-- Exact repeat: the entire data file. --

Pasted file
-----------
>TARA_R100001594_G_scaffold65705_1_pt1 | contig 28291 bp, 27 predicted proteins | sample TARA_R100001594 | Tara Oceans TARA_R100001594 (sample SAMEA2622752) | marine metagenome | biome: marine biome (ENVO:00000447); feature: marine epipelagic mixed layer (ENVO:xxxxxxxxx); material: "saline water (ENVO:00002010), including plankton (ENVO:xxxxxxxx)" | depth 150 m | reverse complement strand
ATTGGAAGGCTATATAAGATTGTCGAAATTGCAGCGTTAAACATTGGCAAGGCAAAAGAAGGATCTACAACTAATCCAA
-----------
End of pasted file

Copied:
>TARA_R100001594_G_scaffold65705_1_pt1 | contig 28291 bp, 27 predicted proteins | sample TARA_R100001594 | Tara Oceans TARA_R100001594 (sample SAMEA2622752) | marine metagenome | biome: marine biome (ENVO:00000447); feature: marine epipelagic mixed layer (ENVO:xxxxxxxxx); material: "saline water (ENVO:00002010), including plankton (ENVO:xxxxxxxx)" | depth 150 m | reverse complement strand
ATTGGAAGGCTATATAAGATTGTCGAAATTGCAGCGTTAAACATTGGCAAGGCAAAAGAAGGATCTACAACTAATCCAA